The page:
Saturday, 9 January 2021

Recharging batteries: making Christmas

 I longed for Christmas holidays since the end of November thinking about meeting my family, at least in the UK, and about the arrival of my granddaughter Violetta. The commitment to my teaching job at ISL London is rewarding but I was also very tired. The students are fantastic and the program is fascinating but the commuting with London and the long days I spend at school were wearing me down.

Besides, I looked forward to seeing Violetta who was born on the 8th December!💜It was a great joy, the best Christmas present ever. The birth delivery went well and my daughter in law and my son are dedicating all their time and love to their new born. They sent us photos and videos since the first moments of her life. I was so touched and overjoyed I couldn’t stop watching the videos again and again. We planned to visit them at Christmas, as the government allowed us five days at first, but then all the plans had to be changed as we entered in Tier 4 and we had only Christmas day to visit families. We weren’t sure we were allowed to see them, though we kept in touch, had skype meetings and exchanged presents by post. I was a bit angry and disappointed at the beginning because of the sudden change that took me by surprise, but this is how things are at the moment and there is no way to change them. The situation is so difficult that complaining is futile.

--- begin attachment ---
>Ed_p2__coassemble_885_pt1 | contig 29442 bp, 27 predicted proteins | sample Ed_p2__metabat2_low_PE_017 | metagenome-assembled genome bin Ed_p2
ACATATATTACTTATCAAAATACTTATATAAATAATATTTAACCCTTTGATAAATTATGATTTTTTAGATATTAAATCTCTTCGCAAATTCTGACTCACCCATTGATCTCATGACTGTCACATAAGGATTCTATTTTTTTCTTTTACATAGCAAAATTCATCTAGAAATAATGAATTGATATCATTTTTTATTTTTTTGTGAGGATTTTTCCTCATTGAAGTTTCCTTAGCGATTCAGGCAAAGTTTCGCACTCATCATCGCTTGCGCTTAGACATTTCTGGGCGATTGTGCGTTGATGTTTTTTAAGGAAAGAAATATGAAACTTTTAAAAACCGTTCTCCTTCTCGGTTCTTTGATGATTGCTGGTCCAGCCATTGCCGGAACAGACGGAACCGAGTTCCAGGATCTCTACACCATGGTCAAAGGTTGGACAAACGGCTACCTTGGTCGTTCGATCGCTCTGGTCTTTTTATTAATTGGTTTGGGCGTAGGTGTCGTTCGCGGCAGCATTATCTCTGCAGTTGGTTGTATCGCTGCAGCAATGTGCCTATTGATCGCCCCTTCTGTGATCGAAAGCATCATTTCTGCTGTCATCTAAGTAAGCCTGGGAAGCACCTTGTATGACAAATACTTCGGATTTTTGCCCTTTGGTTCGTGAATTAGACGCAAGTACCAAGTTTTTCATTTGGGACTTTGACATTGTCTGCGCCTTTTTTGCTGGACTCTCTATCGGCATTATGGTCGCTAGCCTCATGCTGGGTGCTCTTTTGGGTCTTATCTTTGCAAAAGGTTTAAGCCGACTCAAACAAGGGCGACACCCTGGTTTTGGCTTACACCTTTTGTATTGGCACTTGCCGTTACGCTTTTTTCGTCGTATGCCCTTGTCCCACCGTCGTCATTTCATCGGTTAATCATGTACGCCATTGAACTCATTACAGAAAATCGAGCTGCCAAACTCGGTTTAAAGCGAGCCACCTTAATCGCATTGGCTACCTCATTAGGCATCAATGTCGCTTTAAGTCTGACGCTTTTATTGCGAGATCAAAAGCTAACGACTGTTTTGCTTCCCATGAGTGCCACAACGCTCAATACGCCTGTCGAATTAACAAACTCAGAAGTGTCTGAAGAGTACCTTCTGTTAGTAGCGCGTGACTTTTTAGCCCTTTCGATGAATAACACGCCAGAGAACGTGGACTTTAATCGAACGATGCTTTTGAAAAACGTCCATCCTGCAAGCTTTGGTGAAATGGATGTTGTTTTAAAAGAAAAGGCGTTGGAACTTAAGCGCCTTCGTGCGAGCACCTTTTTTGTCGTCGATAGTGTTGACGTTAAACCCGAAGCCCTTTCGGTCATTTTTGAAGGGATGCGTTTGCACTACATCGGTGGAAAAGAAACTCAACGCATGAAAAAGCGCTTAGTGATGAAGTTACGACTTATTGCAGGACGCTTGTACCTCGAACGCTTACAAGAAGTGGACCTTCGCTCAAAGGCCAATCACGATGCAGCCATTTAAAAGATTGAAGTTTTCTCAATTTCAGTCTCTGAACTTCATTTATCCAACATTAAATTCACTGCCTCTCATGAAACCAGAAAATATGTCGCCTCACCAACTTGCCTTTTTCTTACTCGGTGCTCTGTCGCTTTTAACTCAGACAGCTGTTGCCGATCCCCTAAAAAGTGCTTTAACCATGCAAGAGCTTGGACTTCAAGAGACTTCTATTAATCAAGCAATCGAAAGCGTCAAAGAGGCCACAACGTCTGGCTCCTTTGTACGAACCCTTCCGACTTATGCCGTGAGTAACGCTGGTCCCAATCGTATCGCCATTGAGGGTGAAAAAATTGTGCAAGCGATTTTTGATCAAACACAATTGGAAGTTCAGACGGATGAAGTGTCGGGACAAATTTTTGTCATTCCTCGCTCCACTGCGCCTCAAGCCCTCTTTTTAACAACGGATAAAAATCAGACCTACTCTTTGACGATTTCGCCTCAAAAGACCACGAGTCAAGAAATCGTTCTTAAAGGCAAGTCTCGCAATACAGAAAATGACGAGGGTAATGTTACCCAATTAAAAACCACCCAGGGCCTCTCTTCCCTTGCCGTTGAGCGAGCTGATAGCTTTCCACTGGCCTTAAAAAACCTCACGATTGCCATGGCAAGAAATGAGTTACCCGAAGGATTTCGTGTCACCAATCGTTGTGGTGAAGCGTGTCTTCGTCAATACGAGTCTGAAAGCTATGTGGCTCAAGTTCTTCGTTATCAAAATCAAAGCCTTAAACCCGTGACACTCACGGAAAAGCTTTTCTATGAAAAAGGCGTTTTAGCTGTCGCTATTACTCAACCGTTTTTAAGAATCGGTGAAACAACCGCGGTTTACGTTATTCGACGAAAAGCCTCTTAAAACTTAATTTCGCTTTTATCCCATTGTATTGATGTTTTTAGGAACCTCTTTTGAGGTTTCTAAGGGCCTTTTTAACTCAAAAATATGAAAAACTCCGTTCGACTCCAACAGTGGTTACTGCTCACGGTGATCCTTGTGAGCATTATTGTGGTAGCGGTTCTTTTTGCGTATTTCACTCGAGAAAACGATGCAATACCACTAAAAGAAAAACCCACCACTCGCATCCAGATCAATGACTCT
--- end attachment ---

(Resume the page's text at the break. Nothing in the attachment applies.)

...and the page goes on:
To compensate the fact that I am so far away from Violetta, I keep buying and making things for her and sending them by post. I crocheted a top to be matched with a tiny onesie, bought her toys, which she won’t probably use until she is two or three months old, and made an embroidery inspired by her name tweaking the well-known rhyme:

Roses are red

Violets are not blue

But sugar is sweet 

And so are you

Seeing her in videos and photos is not the same as hugging her but, on the other hand, we are happy that she is fine and that my son and daughter in law are coping well with the challenges of having a new born baby. Being the grandmother of such a beautiful lively baby girl is exciting and mesmerising. I feel there is a wonderful future ahead though my husband and I are slowing down, feeling we are more tired than we used to be a few years ago. Violetta represents our future and hope beyond ourselves. 

There was also another great surprise before Christmas. My daughter Irene, who had lived in Tokyo for almost three years to complete a Master degree at Bunka Gakuen University , decided to come back home and live with us. We were finally reunited and celebrated Christmas together. We had also the permission to spend Boxing Day with Valentina, my autistic daughter, who is in care. I prepared lasagne and tiramisu and sent her presents in advance so they could be isolated for three days before opening them with her. She enjoyed everything and we had a good time with her. She played a lot with Irene using plasticine and colours and they made paper chains too.